CARES signs pledge accelerating reduction in carbon emissions
CARES commits to pledge accelerating reduction in carbon emissions
CARES today proudly announces its role in joining an important new initiative committing responsible construction sector leaders to significant cuts in carbon emissions.
Working with key stakeholders across the sector, CARES has become a launch signatory in an important scheme targeting the amount of embodied carbon in the built environment. This new initiative, facilitated by the Singapore Green Building Council, has already attracted influential support from 65 main contractors, government agencies, designers, suppliers, contractors and solution providers.
Unlike operational carbon emissions, embedded carbon emissions cannot be addressed or improved during the lifetime of a finished building project, and the built environment is responsible for 40 per cent of global carbon emissions. By committing to take active steps which will accelerate the decarbonisation of the built environment, partners signing the SGBC pledge have agreed to follow three critical steps in bringing about positive change. These are:
- Specifying materials containing lower embodied carbon;
- Using collaborative design and project optimisation to minimise waste and materials usage, and;
- Transforming onsite power supply processes to utilise electricity and renewable sources of energy
For CARES and other solution providers, together with manufacturers supporting the SGBC pledge, this means greater transparency in carbon reporting; ongoing reviews into supply chains in order to identify further carbon reduction opportunities and a commitment to review manufacturing inputs and processes in order to optimise resources. Other specialists in the construction sector are committing to changes which reflects their priorities with designers, for example, looking to prioritise plans which optimise resource efficiency objectives, while elsewhere government agencies are pledging to pursue more sustainable, low-carbon construction materials by actively encouraging the industry to change current practices.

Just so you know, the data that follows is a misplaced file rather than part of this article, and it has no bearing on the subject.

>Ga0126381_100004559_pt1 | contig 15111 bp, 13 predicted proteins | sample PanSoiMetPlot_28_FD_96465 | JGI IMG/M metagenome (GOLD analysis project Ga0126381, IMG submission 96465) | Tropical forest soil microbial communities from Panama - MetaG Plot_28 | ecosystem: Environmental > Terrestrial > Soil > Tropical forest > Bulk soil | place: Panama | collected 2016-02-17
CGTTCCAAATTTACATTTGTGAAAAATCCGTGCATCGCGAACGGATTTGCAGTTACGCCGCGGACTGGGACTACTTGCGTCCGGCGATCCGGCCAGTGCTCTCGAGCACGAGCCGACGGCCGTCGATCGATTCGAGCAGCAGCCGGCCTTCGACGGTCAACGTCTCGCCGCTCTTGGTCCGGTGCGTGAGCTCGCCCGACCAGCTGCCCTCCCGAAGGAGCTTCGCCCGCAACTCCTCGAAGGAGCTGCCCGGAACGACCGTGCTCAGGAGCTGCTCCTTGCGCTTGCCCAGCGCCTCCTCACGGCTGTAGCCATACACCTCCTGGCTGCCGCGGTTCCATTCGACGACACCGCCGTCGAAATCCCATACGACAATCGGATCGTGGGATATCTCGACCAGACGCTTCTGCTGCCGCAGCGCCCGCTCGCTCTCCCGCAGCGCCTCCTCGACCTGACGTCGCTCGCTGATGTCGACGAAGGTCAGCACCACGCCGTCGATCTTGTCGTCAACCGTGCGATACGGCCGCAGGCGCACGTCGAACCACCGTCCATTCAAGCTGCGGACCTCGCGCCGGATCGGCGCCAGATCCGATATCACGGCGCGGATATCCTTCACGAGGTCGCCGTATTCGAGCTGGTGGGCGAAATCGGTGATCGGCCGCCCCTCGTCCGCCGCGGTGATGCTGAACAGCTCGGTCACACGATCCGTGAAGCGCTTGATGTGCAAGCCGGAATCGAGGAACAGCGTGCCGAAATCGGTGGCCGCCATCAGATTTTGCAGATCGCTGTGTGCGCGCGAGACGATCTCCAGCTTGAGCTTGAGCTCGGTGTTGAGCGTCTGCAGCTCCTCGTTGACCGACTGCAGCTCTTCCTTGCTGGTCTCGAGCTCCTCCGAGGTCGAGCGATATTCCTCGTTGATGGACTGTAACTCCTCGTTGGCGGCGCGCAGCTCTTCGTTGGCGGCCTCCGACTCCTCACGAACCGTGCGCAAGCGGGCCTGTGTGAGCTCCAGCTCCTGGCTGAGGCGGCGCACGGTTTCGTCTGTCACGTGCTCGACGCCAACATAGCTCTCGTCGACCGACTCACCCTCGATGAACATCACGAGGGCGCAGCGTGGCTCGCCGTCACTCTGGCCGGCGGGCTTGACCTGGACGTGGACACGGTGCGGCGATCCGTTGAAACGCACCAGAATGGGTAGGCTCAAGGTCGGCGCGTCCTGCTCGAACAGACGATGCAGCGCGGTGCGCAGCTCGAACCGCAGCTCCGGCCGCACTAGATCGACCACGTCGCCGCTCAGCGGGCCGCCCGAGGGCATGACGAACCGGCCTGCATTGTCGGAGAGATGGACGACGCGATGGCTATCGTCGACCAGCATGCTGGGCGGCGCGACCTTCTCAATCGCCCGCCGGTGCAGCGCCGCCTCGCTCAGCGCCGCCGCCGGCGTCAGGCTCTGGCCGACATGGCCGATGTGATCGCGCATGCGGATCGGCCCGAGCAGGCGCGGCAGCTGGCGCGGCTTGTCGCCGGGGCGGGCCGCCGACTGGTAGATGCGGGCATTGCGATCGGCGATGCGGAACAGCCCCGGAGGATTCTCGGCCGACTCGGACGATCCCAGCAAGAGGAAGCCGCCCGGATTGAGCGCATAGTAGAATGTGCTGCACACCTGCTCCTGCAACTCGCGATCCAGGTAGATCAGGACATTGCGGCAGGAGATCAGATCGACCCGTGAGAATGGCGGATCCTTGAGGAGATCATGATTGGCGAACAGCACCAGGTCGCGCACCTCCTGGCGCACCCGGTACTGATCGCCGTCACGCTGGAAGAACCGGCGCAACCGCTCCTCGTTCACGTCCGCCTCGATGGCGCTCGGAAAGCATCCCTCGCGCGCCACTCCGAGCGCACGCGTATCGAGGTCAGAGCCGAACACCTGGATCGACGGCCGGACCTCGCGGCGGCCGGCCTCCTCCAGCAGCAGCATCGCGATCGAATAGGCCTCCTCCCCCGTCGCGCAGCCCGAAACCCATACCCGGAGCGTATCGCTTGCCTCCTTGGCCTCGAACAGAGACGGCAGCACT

Describing climate change as an even greater threat to mankind than the global pandemic, the SGBC said that one of the lessons of the past two years had been what could be achieved when parties worked together towards a common goal.
The number of organisations that had already signed up to the SGBC’s Built Environment Embodied Carbon Pledge at its launch demonstrated the willingness of so many stakeholders to develop collaborative solutions to this important issue, said CARES’ Chief Executive Officer, Lee Brankley.
Many partners were already specifying lower embodied carbon materials, or alternatives, in the early design stage, he said. The initiative launched by the SGBC offered a “positive demonstration of what can be achieved when stakeholders pursue positive change through a shared vision delivered with clear leadership,” added Mr Brankley.
Further details of the SGBC initiative, together with a full list of current pledge signatories, can be found at https://www.sgbc.sg/about-us/singapore-built-environment-embodied-carbon-pledge